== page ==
Nuclear Energy Finds Growing Support

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Will nuclear energy ever have a level playing field with other carbon-free resources? It finally seems to be a possibility. And recent actions by lawmakers at the federal and state level protecting this valuable carbon-free energy resource have only reinforced this sentiment.

Energy Fairness has emphatically supported nuclear energy for many years, most notably with our support of Georgia’s Vogtle expansion project. Nuclear is an emission-free, extremely reliable energy source that has more than earned its place in our energy mix. 

In May, we wrote about Exelon’s Byron and Dresden nuclear plants in Illinois, which were in danger of closure. Closing the plants would have resulted in higher costs for consumers and higher carbon dioxide emissions. Why? Power providers would have been forced to turn to natural gas, not intermittent renewables, to fill the gaps in generation and maintain reliability. Fortunately, legislators stepped in at the eleventh hour to save the plants, not to mention the thousands of jobs they provide. The bipartisan bill provides $700 million in carbon mitigation credits to the state’s nuclear fleet recognizing the reliable carbon-free power they generate. 

“Nuclear power can’t be dismissed as a potential part of the long-term climate solution,” says a 2018 report by long-time nuclear skeptic the Union of Concerned Scientists.

New York faced a similar dilemma but instead chose to close the Indian Point Nuclear Plant. The closure wiped out a quarter of New York City’s power generation capacity and 80% of its carbon-free electricity. In addition, the closure forced New York grid operators to fill the void with natural gas-fired generation, ironically a fuel to which the state has been notoriously hostile.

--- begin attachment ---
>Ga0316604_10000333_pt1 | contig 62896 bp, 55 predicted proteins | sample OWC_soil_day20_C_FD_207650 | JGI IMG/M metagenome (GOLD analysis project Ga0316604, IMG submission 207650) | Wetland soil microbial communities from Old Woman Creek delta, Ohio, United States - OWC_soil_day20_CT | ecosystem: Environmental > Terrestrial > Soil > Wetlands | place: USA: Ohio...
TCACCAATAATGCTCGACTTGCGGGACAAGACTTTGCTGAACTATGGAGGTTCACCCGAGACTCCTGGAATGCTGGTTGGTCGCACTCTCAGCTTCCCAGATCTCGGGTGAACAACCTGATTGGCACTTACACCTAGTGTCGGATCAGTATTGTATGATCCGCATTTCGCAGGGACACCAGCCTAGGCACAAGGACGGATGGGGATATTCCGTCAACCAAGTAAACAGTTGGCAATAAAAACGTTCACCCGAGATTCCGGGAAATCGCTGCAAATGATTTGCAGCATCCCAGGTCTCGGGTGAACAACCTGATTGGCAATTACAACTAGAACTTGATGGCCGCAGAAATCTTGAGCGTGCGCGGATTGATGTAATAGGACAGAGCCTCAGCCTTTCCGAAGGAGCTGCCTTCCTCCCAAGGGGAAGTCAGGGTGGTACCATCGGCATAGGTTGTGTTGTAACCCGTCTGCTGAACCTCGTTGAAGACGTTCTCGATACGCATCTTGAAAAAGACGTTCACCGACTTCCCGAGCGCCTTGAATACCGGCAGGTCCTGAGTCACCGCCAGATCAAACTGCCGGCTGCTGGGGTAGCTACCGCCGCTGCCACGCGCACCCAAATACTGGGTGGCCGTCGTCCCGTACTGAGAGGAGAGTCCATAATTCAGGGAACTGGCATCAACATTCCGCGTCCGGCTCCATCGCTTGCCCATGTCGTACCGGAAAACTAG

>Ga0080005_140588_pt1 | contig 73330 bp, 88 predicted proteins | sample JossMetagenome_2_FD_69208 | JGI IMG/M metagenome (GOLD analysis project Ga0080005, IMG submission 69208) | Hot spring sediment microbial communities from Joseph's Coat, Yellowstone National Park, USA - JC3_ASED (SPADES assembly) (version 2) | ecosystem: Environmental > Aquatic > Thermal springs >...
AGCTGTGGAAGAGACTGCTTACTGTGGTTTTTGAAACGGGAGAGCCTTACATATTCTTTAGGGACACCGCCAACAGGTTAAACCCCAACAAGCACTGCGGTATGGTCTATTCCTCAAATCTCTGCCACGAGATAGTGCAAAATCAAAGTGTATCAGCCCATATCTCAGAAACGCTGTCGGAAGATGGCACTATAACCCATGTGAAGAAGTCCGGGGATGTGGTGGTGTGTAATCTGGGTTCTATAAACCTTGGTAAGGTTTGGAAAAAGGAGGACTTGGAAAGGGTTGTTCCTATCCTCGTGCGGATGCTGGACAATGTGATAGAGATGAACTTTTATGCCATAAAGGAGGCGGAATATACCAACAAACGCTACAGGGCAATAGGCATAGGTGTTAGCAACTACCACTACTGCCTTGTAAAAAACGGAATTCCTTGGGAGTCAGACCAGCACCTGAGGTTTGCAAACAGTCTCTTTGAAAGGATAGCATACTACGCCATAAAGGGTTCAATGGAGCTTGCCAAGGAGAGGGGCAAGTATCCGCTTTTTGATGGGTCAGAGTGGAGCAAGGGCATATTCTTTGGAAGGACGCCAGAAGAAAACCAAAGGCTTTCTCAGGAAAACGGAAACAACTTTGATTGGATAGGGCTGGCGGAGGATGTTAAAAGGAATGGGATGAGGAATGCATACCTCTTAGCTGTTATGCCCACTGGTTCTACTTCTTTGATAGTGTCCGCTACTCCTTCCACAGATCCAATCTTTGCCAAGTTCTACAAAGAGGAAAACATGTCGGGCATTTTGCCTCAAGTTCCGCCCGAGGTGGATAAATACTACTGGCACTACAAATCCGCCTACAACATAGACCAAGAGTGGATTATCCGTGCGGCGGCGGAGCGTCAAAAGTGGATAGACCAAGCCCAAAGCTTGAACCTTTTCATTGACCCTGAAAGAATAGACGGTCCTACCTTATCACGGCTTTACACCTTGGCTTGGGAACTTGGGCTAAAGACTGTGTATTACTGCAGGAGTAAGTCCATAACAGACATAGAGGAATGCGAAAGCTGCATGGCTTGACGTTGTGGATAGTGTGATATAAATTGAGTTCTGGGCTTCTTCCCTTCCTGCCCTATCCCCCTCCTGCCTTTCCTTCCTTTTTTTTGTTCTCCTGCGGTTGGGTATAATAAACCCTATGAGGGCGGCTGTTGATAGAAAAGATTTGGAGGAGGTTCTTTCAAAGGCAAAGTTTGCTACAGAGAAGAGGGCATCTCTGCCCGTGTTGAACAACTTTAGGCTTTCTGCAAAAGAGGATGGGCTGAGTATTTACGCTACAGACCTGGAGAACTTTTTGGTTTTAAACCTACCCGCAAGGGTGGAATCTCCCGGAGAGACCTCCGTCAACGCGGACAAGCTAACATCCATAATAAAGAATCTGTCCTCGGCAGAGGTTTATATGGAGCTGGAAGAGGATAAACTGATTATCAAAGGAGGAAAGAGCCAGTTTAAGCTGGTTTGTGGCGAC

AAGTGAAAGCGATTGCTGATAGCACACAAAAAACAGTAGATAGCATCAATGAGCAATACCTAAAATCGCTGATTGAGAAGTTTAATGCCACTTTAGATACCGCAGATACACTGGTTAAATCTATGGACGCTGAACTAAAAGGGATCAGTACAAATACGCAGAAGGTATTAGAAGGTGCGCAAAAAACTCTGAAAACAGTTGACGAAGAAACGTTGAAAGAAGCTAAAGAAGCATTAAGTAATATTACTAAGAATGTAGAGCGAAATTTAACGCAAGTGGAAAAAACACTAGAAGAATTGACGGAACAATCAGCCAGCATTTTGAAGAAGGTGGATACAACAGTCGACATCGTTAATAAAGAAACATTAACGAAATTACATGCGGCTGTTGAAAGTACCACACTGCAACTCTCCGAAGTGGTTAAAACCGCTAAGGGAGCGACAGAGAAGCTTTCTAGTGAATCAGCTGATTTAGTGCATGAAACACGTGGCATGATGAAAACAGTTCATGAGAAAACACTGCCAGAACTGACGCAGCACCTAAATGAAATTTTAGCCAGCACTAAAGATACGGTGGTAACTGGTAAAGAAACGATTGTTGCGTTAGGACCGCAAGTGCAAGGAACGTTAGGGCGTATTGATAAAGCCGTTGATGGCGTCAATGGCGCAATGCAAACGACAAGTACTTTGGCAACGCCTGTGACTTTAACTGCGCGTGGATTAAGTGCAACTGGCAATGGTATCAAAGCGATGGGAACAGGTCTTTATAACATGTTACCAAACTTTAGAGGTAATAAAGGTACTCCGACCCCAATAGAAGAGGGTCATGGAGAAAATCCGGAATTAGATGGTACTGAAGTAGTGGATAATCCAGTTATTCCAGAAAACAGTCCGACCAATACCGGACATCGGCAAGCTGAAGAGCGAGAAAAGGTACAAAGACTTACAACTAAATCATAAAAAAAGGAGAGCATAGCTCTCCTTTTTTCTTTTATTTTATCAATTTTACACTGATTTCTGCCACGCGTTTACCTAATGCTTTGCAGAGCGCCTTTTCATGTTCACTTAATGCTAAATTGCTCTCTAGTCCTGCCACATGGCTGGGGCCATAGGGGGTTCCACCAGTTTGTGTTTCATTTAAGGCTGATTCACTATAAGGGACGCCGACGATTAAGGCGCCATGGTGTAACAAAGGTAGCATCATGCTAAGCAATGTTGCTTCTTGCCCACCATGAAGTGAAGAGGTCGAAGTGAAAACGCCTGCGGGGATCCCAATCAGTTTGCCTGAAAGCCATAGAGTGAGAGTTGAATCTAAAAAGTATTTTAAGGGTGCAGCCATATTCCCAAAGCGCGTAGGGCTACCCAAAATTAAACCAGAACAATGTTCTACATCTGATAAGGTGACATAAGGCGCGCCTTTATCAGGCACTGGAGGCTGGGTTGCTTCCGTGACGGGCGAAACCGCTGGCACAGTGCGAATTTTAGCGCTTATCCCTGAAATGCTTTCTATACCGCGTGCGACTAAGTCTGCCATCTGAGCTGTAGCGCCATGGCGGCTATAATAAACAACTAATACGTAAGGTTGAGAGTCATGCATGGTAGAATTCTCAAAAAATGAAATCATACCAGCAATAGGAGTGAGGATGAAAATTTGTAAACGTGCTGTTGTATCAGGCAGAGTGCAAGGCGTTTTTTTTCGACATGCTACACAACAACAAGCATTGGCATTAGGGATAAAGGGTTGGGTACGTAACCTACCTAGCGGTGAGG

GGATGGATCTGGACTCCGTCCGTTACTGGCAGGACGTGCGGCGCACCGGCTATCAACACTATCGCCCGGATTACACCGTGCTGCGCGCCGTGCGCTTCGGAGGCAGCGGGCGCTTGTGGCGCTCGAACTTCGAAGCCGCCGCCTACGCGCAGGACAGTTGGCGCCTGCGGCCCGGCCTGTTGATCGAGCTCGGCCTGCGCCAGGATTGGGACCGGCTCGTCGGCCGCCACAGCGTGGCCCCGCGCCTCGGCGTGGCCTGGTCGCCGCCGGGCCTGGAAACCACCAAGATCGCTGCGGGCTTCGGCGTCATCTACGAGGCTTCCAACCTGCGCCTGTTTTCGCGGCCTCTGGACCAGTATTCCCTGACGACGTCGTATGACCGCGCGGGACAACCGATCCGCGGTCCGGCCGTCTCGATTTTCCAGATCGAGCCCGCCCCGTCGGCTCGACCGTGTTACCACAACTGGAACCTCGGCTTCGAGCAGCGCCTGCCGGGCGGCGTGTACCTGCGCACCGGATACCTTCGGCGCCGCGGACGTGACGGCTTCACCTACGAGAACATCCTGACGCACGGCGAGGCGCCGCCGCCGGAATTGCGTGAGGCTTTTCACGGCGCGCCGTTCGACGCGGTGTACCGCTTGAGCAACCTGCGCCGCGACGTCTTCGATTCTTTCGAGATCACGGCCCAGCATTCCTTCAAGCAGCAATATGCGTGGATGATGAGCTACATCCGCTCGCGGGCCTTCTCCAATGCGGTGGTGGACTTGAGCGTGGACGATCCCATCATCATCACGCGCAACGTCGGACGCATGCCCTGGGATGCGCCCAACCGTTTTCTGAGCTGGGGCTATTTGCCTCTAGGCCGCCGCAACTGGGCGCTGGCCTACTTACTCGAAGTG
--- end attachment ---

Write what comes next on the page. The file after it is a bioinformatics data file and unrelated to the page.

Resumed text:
Nuclear energy is finding support at the federal level as well. In August, the $1.2 Trillion Infrastructure Investment and Jobs Act (H.R. 3684) passed the Senate with bipartisan support by a 69-30 vote. The Senate-passed bill authorizes and appropriates $6 billion over four years ($1.2 billion annually) to the Department of Energy to help financially struggling nuclear power plants stay online.

Giving nuclear plants credit for their zero-emission electricity just makes sense. It makes sense in the global drive to meet global carbon reduction goals. And It makes sense for consumers and policymakers who prize an affordable and reliable supply of energy.